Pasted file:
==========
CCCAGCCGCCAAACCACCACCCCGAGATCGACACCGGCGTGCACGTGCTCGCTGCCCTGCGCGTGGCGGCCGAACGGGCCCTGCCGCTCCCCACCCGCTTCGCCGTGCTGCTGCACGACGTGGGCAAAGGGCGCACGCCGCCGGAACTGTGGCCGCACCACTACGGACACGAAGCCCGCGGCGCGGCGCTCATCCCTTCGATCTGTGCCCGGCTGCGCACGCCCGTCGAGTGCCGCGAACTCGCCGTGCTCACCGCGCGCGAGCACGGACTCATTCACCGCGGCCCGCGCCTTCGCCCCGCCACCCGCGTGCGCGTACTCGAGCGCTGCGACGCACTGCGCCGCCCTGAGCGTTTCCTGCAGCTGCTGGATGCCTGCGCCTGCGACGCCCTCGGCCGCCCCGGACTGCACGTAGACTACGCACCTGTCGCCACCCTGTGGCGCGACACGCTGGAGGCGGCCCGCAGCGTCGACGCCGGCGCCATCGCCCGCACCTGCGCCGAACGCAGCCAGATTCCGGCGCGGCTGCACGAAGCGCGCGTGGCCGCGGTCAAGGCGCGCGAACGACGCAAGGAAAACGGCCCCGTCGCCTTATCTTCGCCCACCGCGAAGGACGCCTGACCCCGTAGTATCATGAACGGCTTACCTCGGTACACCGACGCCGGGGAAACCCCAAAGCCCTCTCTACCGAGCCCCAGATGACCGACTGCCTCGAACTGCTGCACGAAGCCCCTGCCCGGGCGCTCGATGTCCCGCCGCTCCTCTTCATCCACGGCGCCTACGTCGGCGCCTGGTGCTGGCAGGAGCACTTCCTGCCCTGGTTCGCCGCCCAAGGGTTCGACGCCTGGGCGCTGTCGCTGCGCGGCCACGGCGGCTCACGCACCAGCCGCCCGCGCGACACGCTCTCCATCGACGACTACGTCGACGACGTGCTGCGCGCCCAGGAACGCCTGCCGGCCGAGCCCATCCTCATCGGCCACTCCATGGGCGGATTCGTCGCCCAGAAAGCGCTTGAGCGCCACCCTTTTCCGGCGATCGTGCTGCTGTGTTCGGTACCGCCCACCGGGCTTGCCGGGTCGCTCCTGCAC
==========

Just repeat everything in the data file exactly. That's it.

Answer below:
CCCAGCCGCCAAACCACCACCCCGAGATCGACACCGGCGTGCACGTGCTCGCTGCCCTGCGCGTGGCGGCCGAACGGGCCCTGCCGCTCCCCACCCGCTTCGCCGTGCTGCTGCACGACGTGGGCAAAGGGCGCACGCCGCCGGAACTGTGGCCGCACCACTACGGACACGAAGCCCGCGGCGCGGCGCTCATCCCTTCGATCTGTGCCCGGCTGCGCACGCCCGTCGAGTGCCGCGAACTCGCCGTGCTCACCGCGCGCGAGCACGGACTCATTCACCGCGGCCCGCGCCTTCGCCCCGCCACCCGCGTGCGCGTACTCGAGCGCTGCGACGCACTGCGCCGCCCTGAGCGTTTCCTGCAGCTGCTGGATGCCTGCGCCTGCGACGCCCTCGGCCGCCCCGGACTGCACGTAGACTACGCACCTGTCGCCACCCTGTGGCGCGACACGCTGGAGGCGGCCCGCAGCGTCGACGCCGGCGCCATCGCCCGCACCTGCGCCGAACGCAGCCAGATTCCGGCGCGGCTGCACGAAGCGCGCGTGGCCGCGGTCAAGGCGCGCGAACGACGCAAGGAAAACGGCCCCGTCGCCTTATCTTCGCCCACCGCGAAGGACGCCTGACCCCGTAGTATCATGAACGGCTTACCTCGGTACACCGACGCCGGGGAAACCCCAAAGCCCTCTCTACCGAGCCCCAGATGACCGACTGCCTCGAACTGCTGCACGAAGCCCCTGCCCGGGCGCTCGATGTCCCGCCGCTCCTCTTCATCCACGGCGCCTACGTCGGCGCCTGGTGCTGGCAGGAGCACTTCCTGCCCTGGTTCGCCGCCCAAGGGTTCGACGCCTGGGCGCTGTCGCTGCGCGGCCACGGCGGCTCACGCACCAGCCGCCCGCGCGACACGCTCTCCATCGACGACTACGTCGACGACGTGCTGCGCGCCCAGGAACGCCTGCCGGCCGAGCCCATCCTCATCGGCCACTCCATGGGCGGATTCGTCGCCCAGAAAGCGCTTGAGCGCCACCCTTTTCCGGCGATCGTGCTGCTGTGTTCGGTACCGCCCACCGGGCTTGCCGGGTCGCTCCTGCAC